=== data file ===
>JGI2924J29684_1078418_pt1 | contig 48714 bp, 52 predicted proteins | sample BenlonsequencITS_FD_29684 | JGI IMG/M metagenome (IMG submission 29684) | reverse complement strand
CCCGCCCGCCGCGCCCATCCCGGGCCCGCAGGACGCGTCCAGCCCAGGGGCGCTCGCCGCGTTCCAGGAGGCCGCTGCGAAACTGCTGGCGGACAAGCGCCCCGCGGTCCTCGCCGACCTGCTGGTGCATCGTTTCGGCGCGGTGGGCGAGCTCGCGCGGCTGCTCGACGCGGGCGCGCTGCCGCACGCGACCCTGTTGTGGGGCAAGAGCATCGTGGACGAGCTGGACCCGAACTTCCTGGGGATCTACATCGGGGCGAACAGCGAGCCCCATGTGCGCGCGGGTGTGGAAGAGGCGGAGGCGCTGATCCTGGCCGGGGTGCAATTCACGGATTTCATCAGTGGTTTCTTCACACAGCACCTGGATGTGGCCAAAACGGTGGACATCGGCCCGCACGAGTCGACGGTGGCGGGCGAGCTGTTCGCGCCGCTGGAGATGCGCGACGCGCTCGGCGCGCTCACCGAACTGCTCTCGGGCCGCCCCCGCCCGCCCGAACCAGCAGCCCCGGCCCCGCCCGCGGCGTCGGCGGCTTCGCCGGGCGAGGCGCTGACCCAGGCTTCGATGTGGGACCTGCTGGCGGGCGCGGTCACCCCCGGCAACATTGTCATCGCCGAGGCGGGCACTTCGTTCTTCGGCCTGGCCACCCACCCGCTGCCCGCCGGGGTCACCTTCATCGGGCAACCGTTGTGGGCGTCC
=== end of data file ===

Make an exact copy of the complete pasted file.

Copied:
>JGI2924J29684_1078418_pt1 | contig 48714 bp, 52 predicted proteins | sample BenlonsequencITS_FD_29684 | JGI IMG/M metagenome (IMG submission 29684) | reverse complement strand
CCCGCCCGCCGCGCCCATCCCGGGCCCGCAGGACGCGTCCAGCCCAGGGGCGCTCGCCGCGTTCCAGGAGGCCGCTGCGAAACTGCTGGCGGACAAGCGCCCCGCGGTCCTCGCCGACCTGCTGGTGCATCGTTTCGGCGCGGTGGGCGAGCTCGCGCGGCTGCTCGACGCGGGCGCGCTGCCGCACGCGACCCTGTTGTGGGGCAAGAGCATCGTGGACGAGCTGGACCCGAACTTCCTGGGGATCTACATCGGGGCGAACAGCGAGCCCCATGTGCGCGCGGGTGTGGAAGAGGCGGAGGCGCTGATCCTGGCCGGGGTGCAATTCACGGATTTCATCAGTGGTTTCTTCACACAGCACCTGGATGTGGCCAAAACGGTGGACATCGGCCCGCACGAGTCGACGGTGGCGGGCGAGCTGTTCGCGCCGCTGGAGATGCGCGACGCGCTCGGCGCGCTCACCGAACTGCTCTCGGGCCGCCCCCGCCCGCCCGAACCAGCAGCCCCGGCCCCGCCCGCGGCGTCGGCGGCTTCGCCGGGCGAGGCGCTGACCCAGGCTTCGATGTGGGACCTGCTGGCGGGCGCGGTCACCCCCGGCAACATTGTCATCGCCGAGGCGGGCACTTCGTTCTTCGGCCTGGCCACCCACCCGCTGCCCGCCGGGGTCACCTTCATCGGGCAACCGTTGTGGGCGTCC